After its mixed report, DSW raised its full-year outlook and now expects to earn $1.80-$1.90 per share; this would represent 7.1%-13.1% growth from 2012. These earnings estimates assume comparable-store sales remain flat and the company achieves adjusted sales growth of about 4%-5%. I was surprised to see any sort of raised guidance from DSW after what I believe was a disappointing earnings report.
After its mixed release, Brown Shoe raised its guidance for the year. The company now expects to earn $1.36-$1.40 per share versus the previous estimate of $1.27-$1.32 per share. If the company earns $1.38 per share, this would represent 22.1% growth from last year. Brown Shoe also narrowed its 2013 sales guidance to $2.53 billion-$2.54 billion, which was in-line with the consensus analyst estimate of $2.54 billion. I believe this guidance is what caused the rise in the stock following its mixed results.
In its report, Shoe Carnival updated its expectations for the fourth quarter. The company now expects to earn $0.18-$0.20 per share, compared to $0.13 in the fourth quarter of 2012, an increase of 38.5%-53.9%. Net sales are projected to come in around $215 million-$219 million, with comparable-store sales rising 4%-6%; in comparison, Shoe Carnival reported net sales of $205.7 million the year before with comparable-store sales growing just 0.5%. The third quarter of 2013 was dismal compared to 2012, but the fourth quarter looks to be great, if the company can actually deliver.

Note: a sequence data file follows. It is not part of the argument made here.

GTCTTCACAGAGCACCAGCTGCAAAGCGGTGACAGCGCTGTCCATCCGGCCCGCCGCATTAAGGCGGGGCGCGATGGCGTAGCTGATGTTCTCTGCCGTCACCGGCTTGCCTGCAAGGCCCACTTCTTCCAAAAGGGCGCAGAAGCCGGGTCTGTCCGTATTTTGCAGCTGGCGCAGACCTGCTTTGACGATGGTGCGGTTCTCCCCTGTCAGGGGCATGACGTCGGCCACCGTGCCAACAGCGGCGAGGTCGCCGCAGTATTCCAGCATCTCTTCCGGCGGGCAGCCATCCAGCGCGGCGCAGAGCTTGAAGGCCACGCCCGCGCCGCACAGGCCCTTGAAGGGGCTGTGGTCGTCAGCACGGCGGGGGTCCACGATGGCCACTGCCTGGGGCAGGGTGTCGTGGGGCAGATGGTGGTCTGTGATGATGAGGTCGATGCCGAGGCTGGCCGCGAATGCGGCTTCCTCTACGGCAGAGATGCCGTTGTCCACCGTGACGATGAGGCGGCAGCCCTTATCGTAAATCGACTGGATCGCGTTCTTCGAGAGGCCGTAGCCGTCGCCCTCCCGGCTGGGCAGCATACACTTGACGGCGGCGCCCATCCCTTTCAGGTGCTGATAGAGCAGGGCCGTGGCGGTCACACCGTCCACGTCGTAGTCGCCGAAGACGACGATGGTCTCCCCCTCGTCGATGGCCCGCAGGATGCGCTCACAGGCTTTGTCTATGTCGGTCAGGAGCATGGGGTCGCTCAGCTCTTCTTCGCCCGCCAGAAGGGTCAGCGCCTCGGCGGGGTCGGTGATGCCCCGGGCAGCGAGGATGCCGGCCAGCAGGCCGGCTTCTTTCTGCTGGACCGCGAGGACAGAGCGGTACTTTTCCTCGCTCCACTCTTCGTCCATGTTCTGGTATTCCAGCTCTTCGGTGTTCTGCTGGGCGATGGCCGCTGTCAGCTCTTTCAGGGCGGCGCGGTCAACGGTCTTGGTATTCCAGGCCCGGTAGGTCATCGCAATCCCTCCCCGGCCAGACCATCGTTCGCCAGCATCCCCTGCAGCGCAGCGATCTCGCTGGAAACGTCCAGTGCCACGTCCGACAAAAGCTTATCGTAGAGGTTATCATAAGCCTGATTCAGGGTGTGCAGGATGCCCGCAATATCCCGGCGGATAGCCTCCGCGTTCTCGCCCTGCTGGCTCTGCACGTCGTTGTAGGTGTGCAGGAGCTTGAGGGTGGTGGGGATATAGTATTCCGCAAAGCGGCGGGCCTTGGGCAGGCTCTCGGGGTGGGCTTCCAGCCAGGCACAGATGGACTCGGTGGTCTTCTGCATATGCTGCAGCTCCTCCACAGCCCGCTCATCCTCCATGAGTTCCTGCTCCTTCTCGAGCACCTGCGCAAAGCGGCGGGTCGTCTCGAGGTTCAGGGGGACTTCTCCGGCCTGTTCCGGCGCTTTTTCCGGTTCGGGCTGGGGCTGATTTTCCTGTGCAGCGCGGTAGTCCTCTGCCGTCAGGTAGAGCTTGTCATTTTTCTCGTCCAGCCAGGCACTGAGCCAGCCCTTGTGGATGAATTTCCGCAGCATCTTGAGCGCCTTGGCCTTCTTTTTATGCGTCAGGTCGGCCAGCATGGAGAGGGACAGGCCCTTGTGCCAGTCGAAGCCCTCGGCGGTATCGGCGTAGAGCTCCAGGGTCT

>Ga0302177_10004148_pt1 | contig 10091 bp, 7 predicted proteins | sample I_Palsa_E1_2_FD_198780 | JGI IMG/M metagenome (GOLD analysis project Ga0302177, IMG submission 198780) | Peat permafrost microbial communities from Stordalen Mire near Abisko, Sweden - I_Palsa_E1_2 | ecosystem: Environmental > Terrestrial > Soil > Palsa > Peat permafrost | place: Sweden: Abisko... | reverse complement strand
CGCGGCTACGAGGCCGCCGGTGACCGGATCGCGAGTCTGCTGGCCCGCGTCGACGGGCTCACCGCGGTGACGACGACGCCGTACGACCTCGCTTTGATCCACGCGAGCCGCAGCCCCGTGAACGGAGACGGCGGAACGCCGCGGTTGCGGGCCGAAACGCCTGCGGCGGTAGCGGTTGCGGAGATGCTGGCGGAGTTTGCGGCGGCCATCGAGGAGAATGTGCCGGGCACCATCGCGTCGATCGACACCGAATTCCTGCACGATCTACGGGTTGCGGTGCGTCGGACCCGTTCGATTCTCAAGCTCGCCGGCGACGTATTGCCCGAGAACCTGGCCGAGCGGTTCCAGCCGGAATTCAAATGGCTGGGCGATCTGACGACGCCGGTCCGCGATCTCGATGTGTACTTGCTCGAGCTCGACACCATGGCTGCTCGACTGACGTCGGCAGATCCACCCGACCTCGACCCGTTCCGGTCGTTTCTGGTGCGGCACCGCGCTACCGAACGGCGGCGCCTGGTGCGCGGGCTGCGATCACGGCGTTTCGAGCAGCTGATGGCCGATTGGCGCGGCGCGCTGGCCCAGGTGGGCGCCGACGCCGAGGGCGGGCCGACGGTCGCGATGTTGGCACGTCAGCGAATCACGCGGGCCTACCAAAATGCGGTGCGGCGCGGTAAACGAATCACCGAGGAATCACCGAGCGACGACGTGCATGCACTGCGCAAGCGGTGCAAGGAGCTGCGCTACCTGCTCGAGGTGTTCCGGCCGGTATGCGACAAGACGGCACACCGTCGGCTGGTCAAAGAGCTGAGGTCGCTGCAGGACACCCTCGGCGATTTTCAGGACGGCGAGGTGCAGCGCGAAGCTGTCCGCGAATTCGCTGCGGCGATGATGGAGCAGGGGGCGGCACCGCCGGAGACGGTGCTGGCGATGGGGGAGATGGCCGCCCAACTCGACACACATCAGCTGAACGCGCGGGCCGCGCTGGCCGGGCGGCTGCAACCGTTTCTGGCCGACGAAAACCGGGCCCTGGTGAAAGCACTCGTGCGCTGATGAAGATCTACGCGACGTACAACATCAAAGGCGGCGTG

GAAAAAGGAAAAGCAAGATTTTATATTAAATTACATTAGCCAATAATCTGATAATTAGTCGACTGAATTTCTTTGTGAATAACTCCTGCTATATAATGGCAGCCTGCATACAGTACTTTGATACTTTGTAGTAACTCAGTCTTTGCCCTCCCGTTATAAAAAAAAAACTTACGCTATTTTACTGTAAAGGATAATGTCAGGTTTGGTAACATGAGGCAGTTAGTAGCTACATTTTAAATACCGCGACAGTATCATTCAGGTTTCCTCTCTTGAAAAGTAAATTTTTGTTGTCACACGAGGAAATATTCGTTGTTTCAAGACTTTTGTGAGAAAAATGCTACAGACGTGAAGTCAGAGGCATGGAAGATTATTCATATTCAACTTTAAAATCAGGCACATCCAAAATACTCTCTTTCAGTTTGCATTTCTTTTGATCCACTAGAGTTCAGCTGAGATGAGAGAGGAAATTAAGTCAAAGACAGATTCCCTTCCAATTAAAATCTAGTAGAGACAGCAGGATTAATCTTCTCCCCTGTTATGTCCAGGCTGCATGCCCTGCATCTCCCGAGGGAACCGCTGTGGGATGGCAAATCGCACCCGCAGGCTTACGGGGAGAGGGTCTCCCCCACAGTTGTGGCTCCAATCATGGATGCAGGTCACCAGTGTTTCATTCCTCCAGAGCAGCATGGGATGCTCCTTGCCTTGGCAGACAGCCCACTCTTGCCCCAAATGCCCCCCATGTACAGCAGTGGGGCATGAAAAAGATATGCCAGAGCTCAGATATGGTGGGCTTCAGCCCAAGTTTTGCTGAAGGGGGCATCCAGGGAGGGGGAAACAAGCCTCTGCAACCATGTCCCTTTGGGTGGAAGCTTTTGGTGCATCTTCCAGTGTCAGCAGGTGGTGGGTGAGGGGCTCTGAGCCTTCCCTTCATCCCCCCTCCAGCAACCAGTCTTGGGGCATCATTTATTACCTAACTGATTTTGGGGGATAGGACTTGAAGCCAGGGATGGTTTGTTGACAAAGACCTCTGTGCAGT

And the overall winner is...
When reviewing the earnings reports and guidance going forward, I believe the best company in the shoe retail space is Brown Shoe Co. Its mixed report was much better than the other two and the raised guidance shows management's confidence going into the fourth quarter. DSW came in behind Brown Shoe and Shoe Carnival takes last place in this comparison due to its awful year-over-year performance in the third quarter.
Brown Shoe, DSW, and Shoe Carnival are all great companies who have the potential to match the growth of the overall market in 2014. I do not see any of the companies as being a top pick for next year, but Brown Shoe is setting up as the strongest option in the industry. Keep a close eye on Brown Shoe and DSW and consider initiating a position on any heavy pullback, but I would stay away from Shoe Carnival for a quarter or two.
1 winner you won't want to miss
The market stormed out to huge gains across 2013, leaving investors on the sidelines burned. However, opportunistic investors can still find huge winners. The Motley Fool's chief investment officer has just hand-picked one such opportunity in our new report: "The Motley Fool's Top Stock for 2014." To find out which stock it is and read our in-depth report, simply click here. It's free!
The article DSW, Brown Shoe, or Shoe Carnival: Who's Doing the Best? originally appeared on Fool.com.Joseph Solitro has no position in any stocks mentioned. The Motley Fool has no position in any of the stocks mentioned. Try any of our Foolish newsletter services free for 30 days. We Fools may not all hold the same opinions, but we all believe that considering a diverse range of insights makes us better investors. The Motley Fool has a disclosure policy.
Copyright © 1995 - 2013 The Motley Fool, LLC. All rights reserved. The Motley Fool has a disclosure policy.